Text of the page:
More problematic is the issue of schooling. There are two basic issues here: should schools be nonreligious, and can schools be nonreligious? The answer to both questions is no, but we'll get there. For the first question we have to decide is what schools we're talking about. Some people have argued that private schools should not be allowed, but they were defeated in the Supreme Court long ago, and not too many people care to revisit the issue. I think the majority of people agree that private schools have every right to be religiously partisan. Good, now on to public schools. We have decided that it benefits society greatly to have a large population of people with at least a basic education, so we publicly fund schools. This public funding becomes an issue every time someone wants to start the school day with prayer, and occasionally when a valedictorian wants to thank the God of their choice in a graduation speech. The argument is that to allow religion to enter into any aspect of public education is to trample the rights of the tax payers, who don't get a choice about what they fund and shouldn't be forced to fund religious activities with which they disagree. Fair enough, the argument is rational and honest. The argument does, however, favor the rights of some over the rights of others, at least in the case of the valedictorian's speech, although I think the valedictorian would be highly likely to win that case in court. Rights aside, what about the quality of the education provided? Is an education devoid of any values, not just moral but also intellectual, of any value whatsoever? And it would have to be devoid of intellectual value, since religion is the ultimate source of any determination of what constitutes a valid source of truth. Without a determination that experience constitutes truth, science means nothing. Without a decision to believe written sources, history means nothing. Math requires a reliance on logic, and literature is an open debate anyway. Education is, and should be, filled with this sort of existential discussion, and this is exactly the sort of discussion that cannot be had in a nonreligious environment. For this reason alone all education should be religious, even if that religion ends up being materialist atheism.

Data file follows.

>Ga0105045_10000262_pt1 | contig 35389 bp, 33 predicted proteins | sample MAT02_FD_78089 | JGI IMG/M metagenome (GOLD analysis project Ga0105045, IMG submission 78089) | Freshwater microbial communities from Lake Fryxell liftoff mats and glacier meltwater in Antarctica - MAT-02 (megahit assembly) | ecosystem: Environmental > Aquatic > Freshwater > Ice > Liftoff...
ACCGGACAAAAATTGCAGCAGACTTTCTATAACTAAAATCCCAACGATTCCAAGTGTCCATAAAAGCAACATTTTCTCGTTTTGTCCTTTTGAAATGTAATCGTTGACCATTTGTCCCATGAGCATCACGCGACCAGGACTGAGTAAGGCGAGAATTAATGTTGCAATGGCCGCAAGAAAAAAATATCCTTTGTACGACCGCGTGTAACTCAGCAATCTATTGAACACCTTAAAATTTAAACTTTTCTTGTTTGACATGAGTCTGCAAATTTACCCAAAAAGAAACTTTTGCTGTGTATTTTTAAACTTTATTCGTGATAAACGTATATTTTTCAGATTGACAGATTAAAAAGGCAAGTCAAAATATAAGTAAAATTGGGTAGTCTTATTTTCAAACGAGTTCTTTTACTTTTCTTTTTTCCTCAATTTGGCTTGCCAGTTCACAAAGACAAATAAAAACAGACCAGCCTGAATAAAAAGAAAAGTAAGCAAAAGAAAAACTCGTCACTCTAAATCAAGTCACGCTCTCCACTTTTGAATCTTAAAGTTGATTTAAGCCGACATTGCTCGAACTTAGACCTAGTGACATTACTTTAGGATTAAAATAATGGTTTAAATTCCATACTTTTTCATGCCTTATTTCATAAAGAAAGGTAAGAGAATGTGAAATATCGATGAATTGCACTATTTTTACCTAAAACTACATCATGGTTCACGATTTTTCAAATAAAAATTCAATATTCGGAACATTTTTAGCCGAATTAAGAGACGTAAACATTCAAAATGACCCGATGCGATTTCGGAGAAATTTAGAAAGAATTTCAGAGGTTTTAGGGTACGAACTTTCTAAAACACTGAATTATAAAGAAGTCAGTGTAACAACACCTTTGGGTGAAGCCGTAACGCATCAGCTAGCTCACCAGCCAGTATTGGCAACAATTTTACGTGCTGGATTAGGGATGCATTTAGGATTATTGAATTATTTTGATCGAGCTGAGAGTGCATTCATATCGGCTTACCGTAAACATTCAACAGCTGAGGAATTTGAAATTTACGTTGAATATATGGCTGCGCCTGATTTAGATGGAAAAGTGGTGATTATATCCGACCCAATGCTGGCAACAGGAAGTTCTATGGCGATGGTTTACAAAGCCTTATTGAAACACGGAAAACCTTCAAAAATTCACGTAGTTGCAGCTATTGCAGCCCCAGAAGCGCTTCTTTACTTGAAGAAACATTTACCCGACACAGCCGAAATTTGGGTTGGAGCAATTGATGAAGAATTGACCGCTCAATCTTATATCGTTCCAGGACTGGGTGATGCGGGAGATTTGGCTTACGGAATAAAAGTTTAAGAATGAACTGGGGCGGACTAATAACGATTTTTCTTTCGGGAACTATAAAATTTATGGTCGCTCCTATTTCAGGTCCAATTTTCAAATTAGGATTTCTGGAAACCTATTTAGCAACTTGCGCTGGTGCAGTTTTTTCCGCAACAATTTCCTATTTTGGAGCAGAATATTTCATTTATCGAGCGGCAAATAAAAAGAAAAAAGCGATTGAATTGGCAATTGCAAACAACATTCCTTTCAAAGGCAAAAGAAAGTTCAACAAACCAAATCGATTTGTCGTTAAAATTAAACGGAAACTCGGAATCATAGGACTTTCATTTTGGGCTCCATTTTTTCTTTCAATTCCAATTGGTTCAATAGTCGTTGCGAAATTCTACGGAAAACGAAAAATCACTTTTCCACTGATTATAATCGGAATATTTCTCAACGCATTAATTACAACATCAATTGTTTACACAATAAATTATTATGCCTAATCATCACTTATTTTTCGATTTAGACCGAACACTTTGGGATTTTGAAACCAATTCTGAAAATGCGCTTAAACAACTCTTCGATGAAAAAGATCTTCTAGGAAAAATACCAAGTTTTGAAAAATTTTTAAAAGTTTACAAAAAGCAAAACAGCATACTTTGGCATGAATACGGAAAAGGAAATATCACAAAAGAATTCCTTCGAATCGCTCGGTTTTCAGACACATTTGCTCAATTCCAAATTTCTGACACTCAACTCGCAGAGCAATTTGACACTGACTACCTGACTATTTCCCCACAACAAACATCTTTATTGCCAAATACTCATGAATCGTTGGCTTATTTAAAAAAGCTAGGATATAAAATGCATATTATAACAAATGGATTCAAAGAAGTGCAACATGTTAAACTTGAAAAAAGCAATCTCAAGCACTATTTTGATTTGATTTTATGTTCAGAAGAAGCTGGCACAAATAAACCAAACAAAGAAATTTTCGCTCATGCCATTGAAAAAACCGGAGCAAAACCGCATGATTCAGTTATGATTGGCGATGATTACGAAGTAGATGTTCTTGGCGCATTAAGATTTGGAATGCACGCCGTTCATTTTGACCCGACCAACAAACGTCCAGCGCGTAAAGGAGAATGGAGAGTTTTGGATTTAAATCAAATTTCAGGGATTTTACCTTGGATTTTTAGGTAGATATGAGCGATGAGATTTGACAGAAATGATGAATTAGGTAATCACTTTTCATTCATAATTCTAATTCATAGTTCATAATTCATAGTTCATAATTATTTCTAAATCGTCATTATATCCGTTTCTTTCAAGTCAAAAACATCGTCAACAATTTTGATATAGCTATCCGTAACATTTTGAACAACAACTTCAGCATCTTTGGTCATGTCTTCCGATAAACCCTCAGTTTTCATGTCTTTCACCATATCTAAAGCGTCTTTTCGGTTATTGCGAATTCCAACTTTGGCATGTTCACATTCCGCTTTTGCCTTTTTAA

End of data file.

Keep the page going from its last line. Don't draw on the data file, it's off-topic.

Then there's the consideration of the rights of the parents to instill their religious values in their children, which tends not to be successful when the people they are trusting for the construction of their understanding of reality are not holding the same basic suppositions about the world. And the rights of children to possess and express sincere religious beliefs, which properly should come up in an educational setting but would be highly disruptive in a nonreligious educational setting. Both of these rights are fully protected by the phrase "or prohibiting the free exercise thereof," but discarded by the current interpretation of "Congress shall make no law respecting an establishment of religion." So, no, schooling should not ever be nonreligious, whether that school is public or private.
This becomes a moot point as soon as we consider the second question: can education be nonreligious. Just as no one is ever devoid of religious beliefs, even if they do not choose to define them as such, no education can be devoid of religious values. Those same value judgments on the sources of truth that provided the argument that schools shouldn't be nonreligious proves that they cannot be. No school can educate a child without making these judgments, and we cannot pretend that these judgments do not constitute religious decisions. In the end, rather than be nonreligious, all a school can do is choose its religious values. Public schools are religious institutions, just not of any religion that holds organized church services. That is not adequate fulfillment of the requirements of the argument put forth by Americans United for the Separation of Church and State, among others. Since their argument does not have an appropriate solution, another way must be sought.
We have two options if we want to be institutionally neutral towards religion. We can either not fund education, in recognition that all schools teach religious values, or we can fund all religions schools evenhandedly. Since we believe that education is a public good, the first is not a good choice. That leaves the second. Yes, this involves giving government money to explicitly religious institutions, but it's only different in that explicit bit from the current situation. Since the government should not be running religious institutions, that means these schools will have to be privately operated. That means school vouchers. The ACLU and the Americans United should be supporting school vouchers, not opposing them, which brings us back to my opening statement.
Silly supporters of separation of church and state.